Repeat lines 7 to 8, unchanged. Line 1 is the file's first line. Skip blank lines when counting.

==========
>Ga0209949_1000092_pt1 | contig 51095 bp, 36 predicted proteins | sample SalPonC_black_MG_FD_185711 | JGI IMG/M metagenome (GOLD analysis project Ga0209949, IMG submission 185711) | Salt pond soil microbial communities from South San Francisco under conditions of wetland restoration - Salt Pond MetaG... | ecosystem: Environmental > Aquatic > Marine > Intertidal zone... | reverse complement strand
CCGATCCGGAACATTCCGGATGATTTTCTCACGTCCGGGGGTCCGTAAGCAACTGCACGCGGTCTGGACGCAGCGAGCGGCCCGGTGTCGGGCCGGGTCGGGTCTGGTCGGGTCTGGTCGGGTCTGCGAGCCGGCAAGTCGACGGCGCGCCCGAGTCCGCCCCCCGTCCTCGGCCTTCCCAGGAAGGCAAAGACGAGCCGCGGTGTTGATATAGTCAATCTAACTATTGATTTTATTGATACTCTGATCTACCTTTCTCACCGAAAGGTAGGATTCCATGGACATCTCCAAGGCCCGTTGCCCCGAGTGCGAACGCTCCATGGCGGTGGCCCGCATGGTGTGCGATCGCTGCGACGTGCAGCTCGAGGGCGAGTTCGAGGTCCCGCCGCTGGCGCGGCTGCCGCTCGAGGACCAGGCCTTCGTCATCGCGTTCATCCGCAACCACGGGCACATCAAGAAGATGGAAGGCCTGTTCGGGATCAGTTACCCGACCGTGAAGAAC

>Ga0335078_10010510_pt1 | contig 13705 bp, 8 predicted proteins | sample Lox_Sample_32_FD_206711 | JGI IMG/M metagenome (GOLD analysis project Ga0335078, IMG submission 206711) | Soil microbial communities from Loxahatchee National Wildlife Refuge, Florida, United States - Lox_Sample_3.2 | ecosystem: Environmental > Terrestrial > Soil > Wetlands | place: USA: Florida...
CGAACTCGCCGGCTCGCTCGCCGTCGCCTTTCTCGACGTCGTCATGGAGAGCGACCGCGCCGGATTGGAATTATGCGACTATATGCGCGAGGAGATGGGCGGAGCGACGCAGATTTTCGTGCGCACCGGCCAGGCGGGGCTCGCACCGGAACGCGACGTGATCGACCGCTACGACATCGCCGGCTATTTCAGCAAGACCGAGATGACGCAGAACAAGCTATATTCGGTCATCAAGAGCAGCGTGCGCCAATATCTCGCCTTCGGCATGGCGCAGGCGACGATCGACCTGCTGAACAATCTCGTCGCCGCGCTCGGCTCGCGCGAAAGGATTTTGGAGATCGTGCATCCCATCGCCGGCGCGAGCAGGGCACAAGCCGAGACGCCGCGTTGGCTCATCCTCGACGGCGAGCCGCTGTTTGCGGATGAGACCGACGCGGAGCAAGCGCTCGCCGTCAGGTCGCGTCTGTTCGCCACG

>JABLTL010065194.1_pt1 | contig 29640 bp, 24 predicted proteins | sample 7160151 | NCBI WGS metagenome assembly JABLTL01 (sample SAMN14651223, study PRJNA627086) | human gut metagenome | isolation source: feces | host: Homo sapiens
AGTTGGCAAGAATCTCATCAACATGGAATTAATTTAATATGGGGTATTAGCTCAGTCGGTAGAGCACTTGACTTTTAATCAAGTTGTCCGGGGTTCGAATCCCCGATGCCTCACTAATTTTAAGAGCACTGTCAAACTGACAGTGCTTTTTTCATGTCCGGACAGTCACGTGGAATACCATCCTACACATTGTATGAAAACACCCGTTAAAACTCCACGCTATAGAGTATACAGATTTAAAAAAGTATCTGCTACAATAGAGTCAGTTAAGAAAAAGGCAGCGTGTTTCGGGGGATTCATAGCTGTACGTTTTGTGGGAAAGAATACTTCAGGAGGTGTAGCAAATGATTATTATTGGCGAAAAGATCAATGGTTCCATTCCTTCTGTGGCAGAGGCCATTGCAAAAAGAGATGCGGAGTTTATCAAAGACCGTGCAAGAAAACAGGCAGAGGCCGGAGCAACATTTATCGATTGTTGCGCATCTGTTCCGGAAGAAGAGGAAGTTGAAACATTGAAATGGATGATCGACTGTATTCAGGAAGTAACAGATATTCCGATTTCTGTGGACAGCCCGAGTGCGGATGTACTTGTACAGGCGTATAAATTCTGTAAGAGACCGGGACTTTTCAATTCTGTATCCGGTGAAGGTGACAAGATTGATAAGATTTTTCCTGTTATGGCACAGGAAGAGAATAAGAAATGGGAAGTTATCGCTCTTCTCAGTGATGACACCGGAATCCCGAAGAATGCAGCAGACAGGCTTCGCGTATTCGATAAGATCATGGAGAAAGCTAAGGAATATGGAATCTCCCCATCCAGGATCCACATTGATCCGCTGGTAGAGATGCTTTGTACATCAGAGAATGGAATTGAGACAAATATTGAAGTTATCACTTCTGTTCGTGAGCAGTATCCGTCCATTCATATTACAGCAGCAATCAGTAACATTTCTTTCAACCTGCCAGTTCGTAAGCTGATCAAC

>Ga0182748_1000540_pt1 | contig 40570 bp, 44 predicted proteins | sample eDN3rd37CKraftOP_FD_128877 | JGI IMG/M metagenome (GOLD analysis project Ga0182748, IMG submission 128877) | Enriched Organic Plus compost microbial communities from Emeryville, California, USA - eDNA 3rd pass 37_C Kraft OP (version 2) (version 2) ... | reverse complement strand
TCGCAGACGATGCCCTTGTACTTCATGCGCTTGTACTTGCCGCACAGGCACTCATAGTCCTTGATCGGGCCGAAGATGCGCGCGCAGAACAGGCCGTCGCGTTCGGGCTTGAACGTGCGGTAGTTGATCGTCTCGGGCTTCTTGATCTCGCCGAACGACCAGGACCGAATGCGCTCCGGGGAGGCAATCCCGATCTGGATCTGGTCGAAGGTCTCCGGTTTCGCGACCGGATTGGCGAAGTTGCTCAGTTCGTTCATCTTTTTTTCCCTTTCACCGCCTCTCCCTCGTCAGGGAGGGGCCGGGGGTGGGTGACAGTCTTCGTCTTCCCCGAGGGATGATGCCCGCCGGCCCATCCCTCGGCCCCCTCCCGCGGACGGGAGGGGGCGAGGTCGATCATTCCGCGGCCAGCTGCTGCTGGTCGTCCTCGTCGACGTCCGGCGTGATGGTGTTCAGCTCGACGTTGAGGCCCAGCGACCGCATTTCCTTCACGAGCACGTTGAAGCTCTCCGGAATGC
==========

>Ga0182748_1000540_pt1 | contig 40570 bp, 44 predicted proteins | sample eDN3rd37CKraftOP_FD_128877 | JGI IMG/M metagenome (GOLD analysis project Ga0182748, IMG submission 128877) | Enriched Organic Plus compost microbial communities from Emeryville, California, USA - eDNA 3rd pass 37_C Kraft OP (version 2) (version 2) ... | reverse complement strand
TCGCAGACGATGCCCTTGTACTTCATGCGCTTGTACTTGCCGCACAGGCACTCATAGTCCTTGATCGGGCCGAAGATGCGCGCGCAGAACAGGCCGTCGCGTTCGGGCTTGAACGTGCGGTAGTTGATCGTCTCGGGCTTCTTGATCTCGCCGAACGACCAGGACCGAATGCGCTCCGGGGAGGCAATCCCGATCTGGATCTGGTCGAAGGTCTCCGGTTTCGCGACCGGATTGGCGAAGTTGCTCAGTTCGTTCATCTTTTTTTCCCTTTCACCGCCTCTCCCTCGTCAGGGAGGGGCCGGGGGTGGGTGACAGTCTTCGTCTTCCCCGAGGGATGATGCCCGCCGGCCCATCCCTCGGCCCCCTCCCGCGGACGGGAGGGGGCGAGGTCGATCATTCCGCGGCCAGCTGCTGCTGGTCGTCCTCGTCGACGTCCGGCGTGATGGTGTTCAGCTCGACGTTGAGGCCCAGCGACCGCATTTCCTTCACGAGCACGTTGAAGCTCTCCGGAATGC